Pro Bono Programs in Alaska

Pro Bono Programs in Alaska

"Pro Bono Programs in Alaska" by Justice Center, University of Alaska Anchorage. Alaska Justice Forum 27(2): 6-7 (Summer 2010). This article gives a history and overview of programs in Alaska which provide pro bono legal services - free legal representation - by volunteer attorneys to low-income persons.

The term "pro bono legal services" refers to free legal representation that is provided by volunteer attorneys, most often through a pro bono organization. The services may be full representation of a case or may involve discrete legal tasks or legal assistance with one phase of a matter. There is often confusion about the types of legal services provided by the different pro bono organizations in Alaska. Following is a brief history of the major pro bono programs in this state, and an overview of current pro bono programs with information on their purpose and contact details.

Brief History

The Alaska Legal Services Corporation (ALSC) was established in 1967 and did not have a formal pro bono program until 1983.   This original in-house component was called the Alaska Pro Bono Program (APBP) and was a joint effort with the Alaska Bar Association.  Funding was through ALSC and IOLTA (revenue generated by interest on lawyers' trust accounts). APBP placed all types of cases with volunteer attorneys. In 2000, the Alaska Pro Bono Program left ALSC, re-opened as an independent entity, and accepted all types of pro bono cases.  APBP continued to handle pro bono cases for ALSC under a subgrant.

Loss of IOLTA funding in 2002 resulted in APBP only accepting pro bono cases that ALSC was restricted from handling, and ALSC resumed taking cases it was permitted to handle.  In 2010, APBP shifted its emphasis to placing a variety of pro bono unbundled legal services, i.e., discrete legal tasks rather than full representation of a case, with its volunteer attorneys.  This independent pro bono organization currently has a staff consisting of an Executive Director and one staff attorney, both of whom are part-time contractors.  There is no office; contact is through their website.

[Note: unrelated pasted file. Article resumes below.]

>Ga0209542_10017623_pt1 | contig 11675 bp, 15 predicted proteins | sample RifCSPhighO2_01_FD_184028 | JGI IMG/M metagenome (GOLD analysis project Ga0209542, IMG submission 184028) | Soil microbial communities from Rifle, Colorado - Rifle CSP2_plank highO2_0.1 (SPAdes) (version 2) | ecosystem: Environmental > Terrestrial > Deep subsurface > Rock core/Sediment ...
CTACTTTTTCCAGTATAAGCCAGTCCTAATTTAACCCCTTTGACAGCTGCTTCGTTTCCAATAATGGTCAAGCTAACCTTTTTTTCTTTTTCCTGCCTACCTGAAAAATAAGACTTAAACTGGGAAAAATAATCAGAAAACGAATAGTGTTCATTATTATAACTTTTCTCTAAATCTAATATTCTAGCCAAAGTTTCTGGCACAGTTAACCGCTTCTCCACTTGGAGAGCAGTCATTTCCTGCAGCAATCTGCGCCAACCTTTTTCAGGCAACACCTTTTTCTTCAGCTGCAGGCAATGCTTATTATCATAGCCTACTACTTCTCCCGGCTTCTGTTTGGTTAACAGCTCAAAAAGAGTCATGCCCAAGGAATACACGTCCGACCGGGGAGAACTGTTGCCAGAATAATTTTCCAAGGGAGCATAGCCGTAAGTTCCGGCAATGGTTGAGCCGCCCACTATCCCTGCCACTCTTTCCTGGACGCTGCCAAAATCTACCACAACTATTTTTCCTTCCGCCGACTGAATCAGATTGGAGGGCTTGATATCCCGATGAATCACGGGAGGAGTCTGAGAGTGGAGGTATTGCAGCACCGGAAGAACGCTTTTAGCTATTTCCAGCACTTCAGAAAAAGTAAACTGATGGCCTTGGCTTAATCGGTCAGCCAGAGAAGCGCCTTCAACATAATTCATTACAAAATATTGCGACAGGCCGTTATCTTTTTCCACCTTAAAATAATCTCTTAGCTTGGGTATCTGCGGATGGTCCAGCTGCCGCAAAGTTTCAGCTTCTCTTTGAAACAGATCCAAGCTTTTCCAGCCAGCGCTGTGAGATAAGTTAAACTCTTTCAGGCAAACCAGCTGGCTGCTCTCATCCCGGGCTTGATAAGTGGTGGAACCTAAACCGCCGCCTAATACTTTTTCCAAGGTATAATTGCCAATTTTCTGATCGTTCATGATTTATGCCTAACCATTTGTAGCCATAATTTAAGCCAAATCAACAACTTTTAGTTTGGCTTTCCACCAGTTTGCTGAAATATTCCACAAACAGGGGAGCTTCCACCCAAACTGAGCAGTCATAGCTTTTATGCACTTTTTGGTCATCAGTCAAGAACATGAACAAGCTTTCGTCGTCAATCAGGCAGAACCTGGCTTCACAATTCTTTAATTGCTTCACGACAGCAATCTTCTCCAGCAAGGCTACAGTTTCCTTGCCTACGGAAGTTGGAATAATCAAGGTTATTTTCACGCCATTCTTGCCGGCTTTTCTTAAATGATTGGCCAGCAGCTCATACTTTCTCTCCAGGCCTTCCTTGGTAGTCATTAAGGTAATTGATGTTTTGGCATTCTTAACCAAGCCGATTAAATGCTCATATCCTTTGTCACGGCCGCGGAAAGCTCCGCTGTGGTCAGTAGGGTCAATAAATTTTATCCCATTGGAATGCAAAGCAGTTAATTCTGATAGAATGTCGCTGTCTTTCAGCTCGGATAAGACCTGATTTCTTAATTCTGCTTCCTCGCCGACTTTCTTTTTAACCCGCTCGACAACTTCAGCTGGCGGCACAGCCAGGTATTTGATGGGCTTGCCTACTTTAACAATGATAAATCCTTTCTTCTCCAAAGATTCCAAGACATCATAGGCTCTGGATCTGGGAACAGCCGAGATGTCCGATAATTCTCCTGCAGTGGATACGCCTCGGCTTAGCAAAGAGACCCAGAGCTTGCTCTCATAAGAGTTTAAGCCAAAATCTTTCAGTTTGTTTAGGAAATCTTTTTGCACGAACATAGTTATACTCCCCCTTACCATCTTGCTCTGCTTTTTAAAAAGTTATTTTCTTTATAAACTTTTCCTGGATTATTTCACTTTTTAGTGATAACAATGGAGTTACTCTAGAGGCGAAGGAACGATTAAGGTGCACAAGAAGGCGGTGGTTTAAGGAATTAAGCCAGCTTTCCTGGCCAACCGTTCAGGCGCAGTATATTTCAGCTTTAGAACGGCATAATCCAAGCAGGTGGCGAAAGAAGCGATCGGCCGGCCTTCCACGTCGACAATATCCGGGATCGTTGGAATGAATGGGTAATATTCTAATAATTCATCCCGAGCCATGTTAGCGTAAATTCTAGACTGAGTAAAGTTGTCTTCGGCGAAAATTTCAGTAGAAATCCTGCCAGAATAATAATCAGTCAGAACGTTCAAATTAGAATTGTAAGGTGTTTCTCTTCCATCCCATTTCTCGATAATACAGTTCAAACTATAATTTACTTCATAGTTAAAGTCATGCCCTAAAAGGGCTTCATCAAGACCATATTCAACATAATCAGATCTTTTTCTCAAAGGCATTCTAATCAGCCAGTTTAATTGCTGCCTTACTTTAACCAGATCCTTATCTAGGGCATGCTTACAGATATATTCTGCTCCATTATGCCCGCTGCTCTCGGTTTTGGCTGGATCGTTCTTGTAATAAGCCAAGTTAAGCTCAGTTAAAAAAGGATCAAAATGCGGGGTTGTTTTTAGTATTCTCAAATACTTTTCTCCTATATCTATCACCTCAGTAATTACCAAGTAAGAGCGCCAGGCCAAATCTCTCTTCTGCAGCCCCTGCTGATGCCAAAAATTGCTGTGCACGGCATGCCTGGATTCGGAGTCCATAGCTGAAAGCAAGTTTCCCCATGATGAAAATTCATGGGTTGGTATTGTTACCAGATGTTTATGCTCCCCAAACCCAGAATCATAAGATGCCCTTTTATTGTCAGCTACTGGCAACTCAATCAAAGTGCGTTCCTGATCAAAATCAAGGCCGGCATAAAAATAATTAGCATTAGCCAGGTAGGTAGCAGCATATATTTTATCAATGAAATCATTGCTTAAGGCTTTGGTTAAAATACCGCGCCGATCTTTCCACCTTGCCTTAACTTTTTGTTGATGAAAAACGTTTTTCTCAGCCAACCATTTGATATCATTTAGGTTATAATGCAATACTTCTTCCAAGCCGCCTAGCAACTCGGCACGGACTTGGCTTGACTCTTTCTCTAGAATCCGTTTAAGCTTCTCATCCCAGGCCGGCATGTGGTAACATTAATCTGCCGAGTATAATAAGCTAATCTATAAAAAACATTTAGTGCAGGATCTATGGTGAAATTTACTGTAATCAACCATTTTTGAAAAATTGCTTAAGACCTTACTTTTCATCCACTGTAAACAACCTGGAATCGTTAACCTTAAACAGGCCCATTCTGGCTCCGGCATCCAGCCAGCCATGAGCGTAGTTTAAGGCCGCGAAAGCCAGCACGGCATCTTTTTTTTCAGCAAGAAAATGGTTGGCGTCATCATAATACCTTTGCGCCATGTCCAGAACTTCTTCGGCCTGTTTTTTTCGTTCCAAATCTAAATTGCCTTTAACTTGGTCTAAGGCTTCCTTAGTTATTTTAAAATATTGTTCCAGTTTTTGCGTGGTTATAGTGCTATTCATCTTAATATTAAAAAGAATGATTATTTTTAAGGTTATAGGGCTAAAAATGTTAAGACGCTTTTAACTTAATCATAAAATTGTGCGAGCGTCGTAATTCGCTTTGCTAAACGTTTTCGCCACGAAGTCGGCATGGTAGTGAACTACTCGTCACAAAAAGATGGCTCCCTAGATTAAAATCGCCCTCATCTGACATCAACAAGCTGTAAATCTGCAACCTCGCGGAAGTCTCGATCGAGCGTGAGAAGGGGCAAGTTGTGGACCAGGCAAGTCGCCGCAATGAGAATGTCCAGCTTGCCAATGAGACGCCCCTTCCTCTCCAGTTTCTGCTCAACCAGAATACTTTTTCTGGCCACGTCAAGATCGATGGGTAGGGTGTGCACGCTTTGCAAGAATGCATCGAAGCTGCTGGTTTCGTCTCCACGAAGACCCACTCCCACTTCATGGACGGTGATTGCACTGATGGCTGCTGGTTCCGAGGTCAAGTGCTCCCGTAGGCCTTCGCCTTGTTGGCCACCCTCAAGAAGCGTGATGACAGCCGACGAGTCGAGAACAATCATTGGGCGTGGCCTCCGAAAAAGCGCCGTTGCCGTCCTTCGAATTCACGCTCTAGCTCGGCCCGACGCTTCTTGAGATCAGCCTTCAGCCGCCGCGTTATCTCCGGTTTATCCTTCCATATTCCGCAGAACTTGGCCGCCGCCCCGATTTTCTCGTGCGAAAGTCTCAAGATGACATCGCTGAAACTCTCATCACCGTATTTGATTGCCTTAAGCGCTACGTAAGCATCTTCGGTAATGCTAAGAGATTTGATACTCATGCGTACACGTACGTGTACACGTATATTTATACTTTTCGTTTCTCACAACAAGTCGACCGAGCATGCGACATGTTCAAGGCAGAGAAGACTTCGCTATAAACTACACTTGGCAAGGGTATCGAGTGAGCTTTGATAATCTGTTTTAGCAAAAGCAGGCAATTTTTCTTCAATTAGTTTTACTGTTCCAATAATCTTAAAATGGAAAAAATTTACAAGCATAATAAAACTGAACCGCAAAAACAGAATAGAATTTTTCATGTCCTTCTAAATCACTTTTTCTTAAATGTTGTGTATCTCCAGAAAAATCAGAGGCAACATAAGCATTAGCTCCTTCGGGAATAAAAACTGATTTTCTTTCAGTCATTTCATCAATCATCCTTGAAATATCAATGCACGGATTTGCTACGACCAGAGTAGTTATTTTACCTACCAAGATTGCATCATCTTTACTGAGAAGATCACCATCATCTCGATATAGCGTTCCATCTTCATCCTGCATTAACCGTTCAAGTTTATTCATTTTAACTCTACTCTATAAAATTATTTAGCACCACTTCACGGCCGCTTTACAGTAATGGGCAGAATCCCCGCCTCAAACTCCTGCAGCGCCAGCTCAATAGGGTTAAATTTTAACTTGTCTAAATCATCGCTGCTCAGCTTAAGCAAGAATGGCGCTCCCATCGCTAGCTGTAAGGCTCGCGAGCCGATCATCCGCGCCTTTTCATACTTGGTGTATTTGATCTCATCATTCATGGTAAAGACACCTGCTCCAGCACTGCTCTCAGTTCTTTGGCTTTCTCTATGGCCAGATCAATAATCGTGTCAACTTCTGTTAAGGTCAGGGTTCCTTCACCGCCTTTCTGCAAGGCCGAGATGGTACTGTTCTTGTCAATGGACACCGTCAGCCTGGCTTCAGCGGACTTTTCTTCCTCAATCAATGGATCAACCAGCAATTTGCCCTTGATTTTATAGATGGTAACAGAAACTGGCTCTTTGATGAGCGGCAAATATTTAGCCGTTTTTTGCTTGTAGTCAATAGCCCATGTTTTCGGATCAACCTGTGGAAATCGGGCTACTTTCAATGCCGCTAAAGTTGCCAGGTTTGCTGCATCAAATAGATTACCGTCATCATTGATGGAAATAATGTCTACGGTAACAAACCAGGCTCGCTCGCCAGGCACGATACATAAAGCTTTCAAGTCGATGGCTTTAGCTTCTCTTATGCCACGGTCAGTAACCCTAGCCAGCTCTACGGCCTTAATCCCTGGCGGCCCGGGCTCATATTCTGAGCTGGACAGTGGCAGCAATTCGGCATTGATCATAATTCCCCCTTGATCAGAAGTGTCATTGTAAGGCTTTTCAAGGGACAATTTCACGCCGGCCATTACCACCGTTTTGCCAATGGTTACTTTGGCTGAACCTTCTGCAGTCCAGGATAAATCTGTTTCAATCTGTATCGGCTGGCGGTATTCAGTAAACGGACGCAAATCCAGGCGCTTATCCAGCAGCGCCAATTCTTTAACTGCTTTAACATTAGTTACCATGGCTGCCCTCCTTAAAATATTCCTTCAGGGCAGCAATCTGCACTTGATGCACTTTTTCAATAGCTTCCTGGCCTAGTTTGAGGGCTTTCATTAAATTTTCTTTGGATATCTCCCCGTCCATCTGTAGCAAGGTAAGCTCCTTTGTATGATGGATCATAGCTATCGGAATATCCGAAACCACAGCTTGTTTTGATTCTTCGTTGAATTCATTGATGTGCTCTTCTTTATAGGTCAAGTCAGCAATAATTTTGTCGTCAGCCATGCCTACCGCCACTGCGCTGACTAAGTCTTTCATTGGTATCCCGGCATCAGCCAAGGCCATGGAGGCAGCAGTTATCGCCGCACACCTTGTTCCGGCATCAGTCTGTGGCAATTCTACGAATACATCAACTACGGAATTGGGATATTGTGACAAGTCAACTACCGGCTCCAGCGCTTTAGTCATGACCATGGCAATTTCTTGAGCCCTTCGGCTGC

By mandate, ALSC must still have its own pro bono component, and since 2002  has operated an  in-house pro bono program called the Volunteer Attorney Support Program coordinated by a Director of Volunteer Services and Community Support.  This program accepts civil cases and assigns them to volunteer attorneys; all clients must meet ALSC income eligibility guidelines. 

In 1999, the Alaska Network on Domestic Violence and Sexual Assault (ANDVSA) Legal Advocacy Project (LAP) opened with a focus on assisting victims of violence against women. Since its inception, this effort has been continuously funded almost wholly by grants from the U.S. Department of Justice Office on Violence Against Women. In addition, LAP has a family law self-represented litigants program in Fairbanks and works with the law firm of Borgeson & Burns to aid victims of domestic violence (DV) and sexual assault who are handling their own family law cases.

In 2004, the Alaska Bar Association Board of Governors provided for a full-time Pro Bono Director to work in partnership with legal services agencies in the state and with the Alaska Bar Pro Bono Services Committee. The focus is on building a statewide program that includes recruitment of volunteer attorneys, coordination among the providers, and overall advancement of the pro bono mission.

The Alaska Immigration Justice Project (AIJP) opened in 2005 and, among other services, offers pro bono representation for immigration asylum seekers. In conjunction with this project, the law firm of Ashburn & Mason provides free representation for undocumented children who are abused and neglected. In the 1980's, the Immigration Justice Project was part of Catholic Social Services and in 1998 began taking asylum cases pro bono. This work transferred to AIJP when it opened.

There are other organizations that are not strictly pro bono agencies, but that do provide advocacy assistance, or in some cases, direct legal services at no charge. These include the Disability Law Center of Alaska (DLC), funded by federal grants, which opened in 1977 and under federal law is the designated "Protection & Advocacy" agency in Alaska; the Alaska Court System Family Law Self-Help Center (FLSHC) which opened in 2001 and is a free statewide service for individuals representing themselves in domestic relations cases and is funded by the Court System; and the Alaska Native Justice Center (ANJC) which began offering legal advocacy services in 2007, and since 2009 has also offered attorney services for victims of domestic violence and sexual assault. The focus of this project is on outreach to low-income Native persons, but attorney representation is not exclusively for Natives. Funding is through a grant by the U.S. Department of Justice Office of Violence Against Women.

In addition to the major pro bono organizations noted above, there are other legal advocacy groups in Alaska that take a narrow range of cases that fall within their area of focus, such as civil liberties or Native law issues.